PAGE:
The adventure consultancy business has been endorsed by Sir Ranulph Fiennes who said it's, "A must for anyone with an adventurous spark but not sure where to start."

He promises students will gain insight into how to get the ball rolling on their own adventure and answer any questions they may have on adventure travel.

Topics include "showstoppers" that can kill the project before you leave; finances and managing sponsorships; and method of transport. There will be four courses per year each of seven days' duration, with Prior and only three students per session across several islands in Indonesia.Cost is $4,495 USD.

Learn more at:,,


"The principal difference between an adventurer and a suicide is that the adventurer leaves himself
a margin of escape (the narrower the margin the greater the adventure)..."

- Thomas Eugene "Tom" Robbins, an American author, from Another Roadside Attraction.


Polar Explorer Ben Saunders Launches New Magazine

Ben Saunders is editor and co-publisher of a new London-based glossy called Avaunt which will cover fashion, outdoor gear and luxury lifestyle products.

He calls the project, "a selfish distillation of everything I've enjoyed and been inspired by."

In an interview with Lena Dystant on he explains, "Digital is a big part of what we're doing, but that long shelf of decades' worth of National Geographic magazines was a seminal memory for me. If I close my eyes now I can still recall the smell of some of the older copies as I opened them up, and you don't get that on an iPad. So print - and making a beautiful thing that people will hopefully treasure - will always be at the heart of what we're doing."

Saunders continues, "I'd argue that style has always gone hand-in-hand with adventure. After all, the Earl of Carnarvon cracked open Tutankhamun's tomb wearing a Norton & Sons' suit; George Mallory died on Everest in a tailored tweed Norfolk jacket; Amelia Earheart launched her own clothing line in the 1930s ('For the woman who lives actively') and Reinhold Messner and Peter Habeler climbed Everest without oxygen for the first time in natty Fila down suits. A lot of brands have their roots in the great outdoors, from Barbour to Nigel Cabourn, Moncler to Burberry (who sponsored Captain Scott)."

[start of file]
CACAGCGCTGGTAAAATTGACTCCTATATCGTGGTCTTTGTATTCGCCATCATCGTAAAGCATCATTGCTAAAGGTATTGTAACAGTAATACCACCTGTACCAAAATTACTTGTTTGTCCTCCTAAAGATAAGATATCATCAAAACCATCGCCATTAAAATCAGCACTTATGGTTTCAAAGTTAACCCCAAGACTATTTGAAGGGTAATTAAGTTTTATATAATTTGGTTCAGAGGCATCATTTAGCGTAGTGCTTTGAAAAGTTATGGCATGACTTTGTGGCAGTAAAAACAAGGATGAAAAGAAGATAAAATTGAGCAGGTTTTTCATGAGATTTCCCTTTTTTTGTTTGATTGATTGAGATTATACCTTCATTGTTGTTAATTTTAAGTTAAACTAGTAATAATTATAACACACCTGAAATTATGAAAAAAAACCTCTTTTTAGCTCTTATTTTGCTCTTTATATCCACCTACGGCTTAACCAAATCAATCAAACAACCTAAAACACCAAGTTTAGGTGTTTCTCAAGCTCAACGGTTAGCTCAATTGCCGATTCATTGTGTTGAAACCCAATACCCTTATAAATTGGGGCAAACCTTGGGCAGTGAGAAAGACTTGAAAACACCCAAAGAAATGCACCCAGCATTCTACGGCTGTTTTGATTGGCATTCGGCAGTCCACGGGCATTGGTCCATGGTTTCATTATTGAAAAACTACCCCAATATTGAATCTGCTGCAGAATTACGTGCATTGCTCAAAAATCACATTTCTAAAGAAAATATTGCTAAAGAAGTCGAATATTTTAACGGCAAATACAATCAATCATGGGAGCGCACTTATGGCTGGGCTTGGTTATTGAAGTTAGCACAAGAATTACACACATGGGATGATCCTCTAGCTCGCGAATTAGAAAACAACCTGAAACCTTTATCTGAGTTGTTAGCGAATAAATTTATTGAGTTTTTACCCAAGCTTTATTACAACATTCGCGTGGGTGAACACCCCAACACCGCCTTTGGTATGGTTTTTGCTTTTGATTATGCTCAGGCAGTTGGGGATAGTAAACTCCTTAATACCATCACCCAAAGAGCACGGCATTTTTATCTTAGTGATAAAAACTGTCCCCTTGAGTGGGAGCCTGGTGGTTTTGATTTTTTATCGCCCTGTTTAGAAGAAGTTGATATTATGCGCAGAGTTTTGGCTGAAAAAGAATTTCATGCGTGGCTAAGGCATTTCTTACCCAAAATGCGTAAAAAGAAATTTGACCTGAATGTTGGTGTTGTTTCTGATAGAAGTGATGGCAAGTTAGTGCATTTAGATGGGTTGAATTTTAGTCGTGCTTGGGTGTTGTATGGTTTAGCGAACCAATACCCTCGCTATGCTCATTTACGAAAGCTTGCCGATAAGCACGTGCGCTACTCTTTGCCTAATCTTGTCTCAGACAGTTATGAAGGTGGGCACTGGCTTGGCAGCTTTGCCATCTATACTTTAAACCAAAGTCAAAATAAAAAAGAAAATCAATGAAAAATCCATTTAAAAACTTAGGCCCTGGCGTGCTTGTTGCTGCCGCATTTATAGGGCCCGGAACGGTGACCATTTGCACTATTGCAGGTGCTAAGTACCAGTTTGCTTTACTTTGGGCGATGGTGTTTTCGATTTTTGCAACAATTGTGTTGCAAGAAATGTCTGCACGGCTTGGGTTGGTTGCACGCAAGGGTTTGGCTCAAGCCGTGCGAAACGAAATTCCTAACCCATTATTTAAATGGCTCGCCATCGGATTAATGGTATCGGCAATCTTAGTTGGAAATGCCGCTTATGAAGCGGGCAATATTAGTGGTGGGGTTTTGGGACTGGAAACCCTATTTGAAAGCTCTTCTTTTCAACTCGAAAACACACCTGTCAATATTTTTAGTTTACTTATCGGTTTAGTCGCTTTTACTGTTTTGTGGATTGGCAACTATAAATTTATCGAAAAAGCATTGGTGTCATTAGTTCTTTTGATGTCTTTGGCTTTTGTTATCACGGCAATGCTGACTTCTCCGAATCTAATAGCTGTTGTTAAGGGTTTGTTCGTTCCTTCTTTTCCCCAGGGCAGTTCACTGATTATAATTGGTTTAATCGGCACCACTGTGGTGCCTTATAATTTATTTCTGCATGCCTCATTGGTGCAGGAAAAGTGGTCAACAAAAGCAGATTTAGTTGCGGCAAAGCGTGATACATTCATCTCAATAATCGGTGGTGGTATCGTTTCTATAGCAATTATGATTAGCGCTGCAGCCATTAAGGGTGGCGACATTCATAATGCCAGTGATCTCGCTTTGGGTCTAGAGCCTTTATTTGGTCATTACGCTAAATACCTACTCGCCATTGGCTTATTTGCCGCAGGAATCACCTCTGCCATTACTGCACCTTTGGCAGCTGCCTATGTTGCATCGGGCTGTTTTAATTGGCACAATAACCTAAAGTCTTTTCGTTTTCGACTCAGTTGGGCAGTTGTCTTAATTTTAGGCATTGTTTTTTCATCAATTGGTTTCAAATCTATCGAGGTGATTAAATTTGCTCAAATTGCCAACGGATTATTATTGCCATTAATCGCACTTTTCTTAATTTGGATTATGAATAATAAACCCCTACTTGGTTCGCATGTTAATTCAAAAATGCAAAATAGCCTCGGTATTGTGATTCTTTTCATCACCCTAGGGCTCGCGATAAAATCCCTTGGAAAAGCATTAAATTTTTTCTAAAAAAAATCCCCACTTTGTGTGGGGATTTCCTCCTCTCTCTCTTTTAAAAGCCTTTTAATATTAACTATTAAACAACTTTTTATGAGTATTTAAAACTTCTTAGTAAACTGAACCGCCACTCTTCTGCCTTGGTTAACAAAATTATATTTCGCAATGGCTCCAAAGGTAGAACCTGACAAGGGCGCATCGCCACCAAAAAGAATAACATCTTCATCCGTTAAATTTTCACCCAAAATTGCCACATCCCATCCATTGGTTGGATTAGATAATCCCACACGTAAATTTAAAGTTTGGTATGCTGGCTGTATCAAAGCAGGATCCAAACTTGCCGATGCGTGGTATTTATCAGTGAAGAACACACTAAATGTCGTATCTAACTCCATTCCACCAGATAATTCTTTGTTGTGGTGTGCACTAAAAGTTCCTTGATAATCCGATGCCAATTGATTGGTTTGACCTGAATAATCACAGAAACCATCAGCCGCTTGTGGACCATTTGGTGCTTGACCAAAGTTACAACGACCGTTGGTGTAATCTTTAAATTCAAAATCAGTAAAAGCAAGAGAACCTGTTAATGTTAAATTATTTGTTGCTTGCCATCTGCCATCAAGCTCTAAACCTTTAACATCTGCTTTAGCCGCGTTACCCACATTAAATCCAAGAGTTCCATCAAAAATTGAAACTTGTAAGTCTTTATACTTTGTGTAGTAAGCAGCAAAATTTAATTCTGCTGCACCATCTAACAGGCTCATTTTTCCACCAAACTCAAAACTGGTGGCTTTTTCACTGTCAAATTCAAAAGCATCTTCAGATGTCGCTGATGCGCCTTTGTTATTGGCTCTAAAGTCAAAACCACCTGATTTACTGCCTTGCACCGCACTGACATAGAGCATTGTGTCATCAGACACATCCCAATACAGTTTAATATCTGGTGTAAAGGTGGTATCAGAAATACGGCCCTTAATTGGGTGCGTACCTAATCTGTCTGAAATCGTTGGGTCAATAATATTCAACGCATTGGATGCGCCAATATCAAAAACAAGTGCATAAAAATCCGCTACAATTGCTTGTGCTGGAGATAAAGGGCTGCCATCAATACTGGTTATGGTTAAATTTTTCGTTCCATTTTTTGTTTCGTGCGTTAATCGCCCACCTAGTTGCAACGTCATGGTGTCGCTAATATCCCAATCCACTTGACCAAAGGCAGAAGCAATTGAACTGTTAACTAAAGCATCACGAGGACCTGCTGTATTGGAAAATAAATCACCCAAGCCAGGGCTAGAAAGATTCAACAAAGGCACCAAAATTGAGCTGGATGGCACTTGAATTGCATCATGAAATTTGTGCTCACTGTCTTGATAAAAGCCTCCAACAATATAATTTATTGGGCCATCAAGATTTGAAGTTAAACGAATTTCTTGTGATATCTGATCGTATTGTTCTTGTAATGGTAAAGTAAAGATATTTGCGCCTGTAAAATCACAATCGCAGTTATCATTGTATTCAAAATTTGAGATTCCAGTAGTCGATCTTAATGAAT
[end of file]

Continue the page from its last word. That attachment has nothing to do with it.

Learn more at:


Divers Wanted

The 100 miles of the Big Sur coast of California is one of the most remote, unique and pristine stretches of marine resources along the west coast of North America. But the same remoteness that results in less fishing pressure and puts it out of reach of polluting industries and human population centers, also makes it difficult for scientists to study and manage this area.

To help document changes taking place, Reef Check is planning an expedition in June that's open to both Reef Check divers and other non-Reef Check recreational divers. In addition to conducting Reef Check surveys at each reef they stop at, they will document the work and the ecosystems they find using Google Ocean's latest specialized underwater camera to take panorama or "underwater street view" photos. They will then upload these images to Google Maps to help raise awareness of the conservation issues in this unexplored ecosystem.

The expedition is being funded in part with a Kickstarter campaign, and contributors are being solicited to help make it happen. At press time they were only $700 away from their $4,000 goal. For more information: Anna Neumann,

See the Kickstarter campaign here:

ATC Partners with Moon Shine

The Appalachian Trail Conservancy (ATC), founded in 1925, has signed a new licensing agreement with Moon Shine, a maker of belts, bags, key chains, pet products and more, that will offer consumers quality products that support the organization in its mission to protect the Appalachian Trail (A.T.). Funds received from the sales of these products will benefit trail management and support, conservation work, community and youth engagement and educational initiatives.

With this belt, a trail name and some trail angels, and you're all set to tackle the A.T.

A.T. themed products that will be available this year include dog collars, leashes, and harnesses; leather belts and key chains; lanyards and sunglasses holders; and canvas totes, koozies and more, according to Javier Folgar, the ATC's director of Marketing and Communications. "These new co-branded products will give Appalachian Trail enthusiasts a chance to show their love for the Trail everywhere they go."